Today in the New Vision, Page 2, its reported that the TLB of Ministry of Works, has withdrawn the Operating Licence of Gaagaa Buses, as a result of the fatal accident, early monday morning. I think this is absurd.
First of all, make no mistake, i sympathise with the families of the perished souls, and I do not in any way excuse any of the events (micro or otherwise) that would have led to such a tragedy.
We must agree, it was an accident.
First of all, it’s widely claimed that the driver of the ill-fated bus was overspeeding. There is NO such a thing as over-speeding. On any Section of the road, there are speed limits. You can go faster, or slower, and either of these can cause an accident. In this case, faster is also defined as speeding – . It’s not possible, for you to accelerate faster than ” a speed greater than the legal limit”. All you will be doing is simply speeding, more and more.
Second, the article mentions how the Gaagaa Operators have been asked to send all their 40+ busses for inspection. I wonder, if the cause of the accident was (a non-existent phenomena) overspeeding, how is inspection of the busses going to change that? Looking for speed governors perhaps? If so, would that warrant withholding the operating license? Can’t the vehicle inspector instead make an impromptu search of ALL buses while they do their routes, to check for this? Coz if i was Gaagaa, and i live in Uganda, i can expect the usual knee-jerk reactions from Police (Remember seat-belts and taxi over-loading, huh?) and i would install them over-night.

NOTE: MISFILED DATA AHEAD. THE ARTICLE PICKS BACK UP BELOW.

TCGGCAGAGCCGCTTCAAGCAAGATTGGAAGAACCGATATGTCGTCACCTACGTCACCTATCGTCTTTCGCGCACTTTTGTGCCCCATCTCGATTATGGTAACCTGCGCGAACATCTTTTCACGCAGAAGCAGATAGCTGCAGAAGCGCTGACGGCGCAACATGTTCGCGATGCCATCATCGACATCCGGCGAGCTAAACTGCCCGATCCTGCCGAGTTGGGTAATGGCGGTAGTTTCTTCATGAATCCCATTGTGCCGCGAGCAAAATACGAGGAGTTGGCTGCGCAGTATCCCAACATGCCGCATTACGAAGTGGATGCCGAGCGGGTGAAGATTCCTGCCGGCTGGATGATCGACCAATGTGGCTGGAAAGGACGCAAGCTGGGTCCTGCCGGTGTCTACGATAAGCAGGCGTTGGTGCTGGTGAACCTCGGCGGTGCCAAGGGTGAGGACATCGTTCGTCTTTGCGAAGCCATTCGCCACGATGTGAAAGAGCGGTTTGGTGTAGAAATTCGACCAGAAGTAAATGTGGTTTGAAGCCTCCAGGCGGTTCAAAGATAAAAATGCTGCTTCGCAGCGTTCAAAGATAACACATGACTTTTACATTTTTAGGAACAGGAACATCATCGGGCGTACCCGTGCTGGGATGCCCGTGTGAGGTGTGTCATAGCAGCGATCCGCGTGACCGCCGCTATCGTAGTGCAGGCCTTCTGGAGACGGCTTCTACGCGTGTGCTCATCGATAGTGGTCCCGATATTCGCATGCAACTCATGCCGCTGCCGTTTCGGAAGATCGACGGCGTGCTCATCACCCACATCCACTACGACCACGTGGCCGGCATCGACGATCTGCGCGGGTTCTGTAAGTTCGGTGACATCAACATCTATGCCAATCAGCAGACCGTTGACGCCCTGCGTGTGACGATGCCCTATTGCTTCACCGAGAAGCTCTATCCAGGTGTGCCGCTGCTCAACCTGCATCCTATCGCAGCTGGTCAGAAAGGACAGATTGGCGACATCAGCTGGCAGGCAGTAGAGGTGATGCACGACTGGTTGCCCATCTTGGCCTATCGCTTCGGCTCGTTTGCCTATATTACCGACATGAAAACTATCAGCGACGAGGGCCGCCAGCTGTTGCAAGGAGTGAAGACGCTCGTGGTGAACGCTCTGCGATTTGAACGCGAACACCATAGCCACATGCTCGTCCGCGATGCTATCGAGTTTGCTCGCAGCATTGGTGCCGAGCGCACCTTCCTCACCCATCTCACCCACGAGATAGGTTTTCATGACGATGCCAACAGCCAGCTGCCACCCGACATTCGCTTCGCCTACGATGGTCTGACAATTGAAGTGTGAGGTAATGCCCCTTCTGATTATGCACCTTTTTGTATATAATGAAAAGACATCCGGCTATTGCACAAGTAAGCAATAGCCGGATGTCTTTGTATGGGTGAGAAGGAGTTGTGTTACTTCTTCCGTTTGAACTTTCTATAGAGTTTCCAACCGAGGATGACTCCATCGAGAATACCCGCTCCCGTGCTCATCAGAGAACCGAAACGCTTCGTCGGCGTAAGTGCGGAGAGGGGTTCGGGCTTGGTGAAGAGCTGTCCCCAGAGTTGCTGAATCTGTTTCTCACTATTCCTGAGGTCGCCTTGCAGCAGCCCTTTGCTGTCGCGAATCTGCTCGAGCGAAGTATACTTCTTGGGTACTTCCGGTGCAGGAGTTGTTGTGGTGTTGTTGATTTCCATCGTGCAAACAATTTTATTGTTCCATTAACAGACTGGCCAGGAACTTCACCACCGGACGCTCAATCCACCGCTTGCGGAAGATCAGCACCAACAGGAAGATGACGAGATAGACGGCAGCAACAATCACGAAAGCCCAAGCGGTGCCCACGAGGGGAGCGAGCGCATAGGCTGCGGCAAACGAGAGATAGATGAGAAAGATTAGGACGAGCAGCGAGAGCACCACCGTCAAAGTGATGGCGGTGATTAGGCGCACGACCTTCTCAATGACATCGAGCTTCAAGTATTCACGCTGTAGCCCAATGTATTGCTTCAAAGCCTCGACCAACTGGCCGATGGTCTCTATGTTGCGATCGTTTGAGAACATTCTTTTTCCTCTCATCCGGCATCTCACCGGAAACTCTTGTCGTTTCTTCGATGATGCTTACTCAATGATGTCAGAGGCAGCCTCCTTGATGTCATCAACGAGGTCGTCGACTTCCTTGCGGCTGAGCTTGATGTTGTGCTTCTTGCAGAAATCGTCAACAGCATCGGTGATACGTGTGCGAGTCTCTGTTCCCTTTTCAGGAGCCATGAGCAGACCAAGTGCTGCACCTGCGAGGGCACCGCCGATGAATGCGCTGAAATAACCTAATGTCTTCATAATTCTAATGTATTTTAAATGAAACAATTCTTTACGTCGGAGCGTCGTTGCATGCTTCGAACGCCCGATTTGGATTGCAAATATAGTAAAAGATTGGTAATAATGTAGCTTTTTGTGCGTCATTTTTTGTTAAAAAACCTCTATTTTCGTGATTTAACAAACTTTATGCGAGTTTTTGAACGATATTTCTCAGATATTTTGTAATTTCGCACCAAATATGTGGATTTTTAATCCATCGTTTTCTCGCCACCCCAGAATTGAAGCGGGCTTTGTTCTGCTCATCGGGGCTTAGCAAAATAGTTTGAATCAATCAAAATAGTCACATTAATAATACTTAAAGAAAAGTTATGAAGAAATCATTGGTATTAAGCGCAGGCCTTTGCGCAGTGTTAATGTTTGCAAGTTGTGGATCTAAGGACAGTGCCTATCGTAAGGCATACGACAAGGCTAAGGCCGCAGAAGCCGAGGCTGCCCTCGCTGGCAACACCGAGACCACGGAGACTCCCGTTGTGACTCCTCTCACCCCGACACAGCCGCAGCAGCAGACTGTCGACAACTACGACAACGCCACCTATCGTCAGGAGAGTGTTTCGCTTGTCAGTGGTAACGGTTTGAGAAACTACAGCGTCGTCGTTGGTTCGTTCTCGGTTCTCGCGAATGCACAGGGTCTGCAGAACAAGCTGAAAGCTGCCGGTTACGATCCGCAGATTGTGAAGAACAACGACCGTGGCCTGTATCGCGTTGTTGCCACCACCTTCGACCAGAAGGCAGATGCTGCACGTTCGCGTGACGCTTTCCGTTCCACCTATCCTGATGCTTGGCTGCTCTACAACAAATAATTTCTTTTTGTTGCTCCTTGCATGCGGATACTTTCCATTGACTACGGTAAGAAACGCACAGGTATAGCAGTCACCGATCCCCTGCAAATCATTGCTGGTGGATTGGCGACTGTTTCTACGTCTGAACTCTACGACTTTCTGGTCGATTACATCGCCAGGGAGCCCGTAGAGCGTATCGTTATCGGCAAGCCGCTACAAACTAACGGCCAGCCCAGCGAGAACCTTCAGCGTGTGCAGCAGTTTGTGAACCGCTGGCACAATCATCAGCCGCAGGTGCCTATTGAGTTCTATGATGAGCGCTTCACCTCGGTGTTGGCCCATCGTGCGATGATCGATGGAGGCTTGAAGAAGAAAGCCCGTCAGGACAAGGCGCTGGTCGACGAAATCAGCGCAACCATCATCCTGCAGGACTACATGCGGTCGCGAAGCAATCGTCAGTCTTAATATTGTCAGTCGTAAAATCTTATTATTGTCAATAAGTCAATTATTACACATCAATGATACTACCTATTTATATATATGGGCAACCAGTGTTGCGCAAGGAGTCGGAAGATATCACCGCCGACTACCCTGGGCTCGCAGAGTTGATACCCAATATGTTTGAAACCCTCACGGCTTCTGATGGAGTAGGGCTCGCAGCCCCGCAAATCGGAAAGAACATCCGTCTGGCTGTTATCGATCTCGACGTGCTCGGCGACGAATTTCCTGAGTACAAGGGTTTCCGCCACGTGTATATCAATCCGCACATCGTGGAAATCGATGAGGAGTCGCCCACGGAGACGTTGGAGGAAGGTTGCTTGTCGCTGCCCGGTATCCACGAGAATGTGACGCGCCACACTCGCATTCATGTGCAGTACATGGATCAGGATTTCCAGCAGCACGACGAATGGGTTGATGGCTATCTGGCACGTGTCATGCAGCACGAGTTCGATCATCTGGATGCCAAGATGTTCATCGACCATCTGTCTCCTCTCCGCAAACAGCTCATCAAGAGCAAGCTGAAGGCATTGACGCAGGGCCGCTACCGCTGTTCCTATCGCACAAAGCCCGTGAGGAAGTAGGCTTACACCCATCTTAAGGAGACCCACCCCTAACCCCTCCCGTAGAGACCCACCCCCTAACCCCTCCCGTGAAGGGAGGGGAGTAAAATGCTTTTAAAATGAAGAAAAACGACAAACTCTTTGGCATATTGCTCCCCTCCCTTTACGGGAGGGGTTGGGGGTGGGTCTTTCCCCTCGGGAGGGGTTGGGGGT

So what part of this accident does the license withdrawal exactly address, and how does that make our roads much safer? Am also interested in the “findings” but more interested in the recommendations TLB and Traffic Police will make.
Traffic and Road Safety Commissioner, Dr. Steven Kasiima boasts that only vehicles bought by government are in good mechanical condition. I would like to refresh your memory on the small matter of CHOGM BMWs. I do hope you swallow your words.
He continues to go thru the rhetoric of mandatory inspection and pre-inspection, and how his department lacks the numbers. Clearly, I fail to understand why Uganda Police deems it fit to install Mambas at all Kampala Junctions but sees no value in training and recruiting road inspectors to ensure better road worthiness of vehicles.
He makes a rather sad confession – that only the Inspector of Vehicles can tell road-worthiness of a vehicle, despite the 530 traffic police men and women. Let me tell you something else sir, only a handful of these drive! That is why there is a clear distinction in how highway traffic police act, as compared to our friends in white, who only have, at best, a minute’s history and a pedestrian view of the car they are about to flag down.
If you do not drive, in Kampala, on a regular/daily basis, you lack the moral authority to apprehend drivers. You have no idea what it means to share a pot-holed road with 10 boda bodas, a charcoal laden truck, 5 matatus through a market place. You really have no idea whats its like for a bus to speed past you, and literary feel its momentum. And you have no idea how many times we try to keep our cars in good condition, only for the potholes to rip the life out of them.
Once again, i feel for the families that lost loved ones, but if these government departments are going to come out with knee-jerk reactions such as these, Ugandan drivers and commuters, lets face it, we are far from solving the road carnage problems.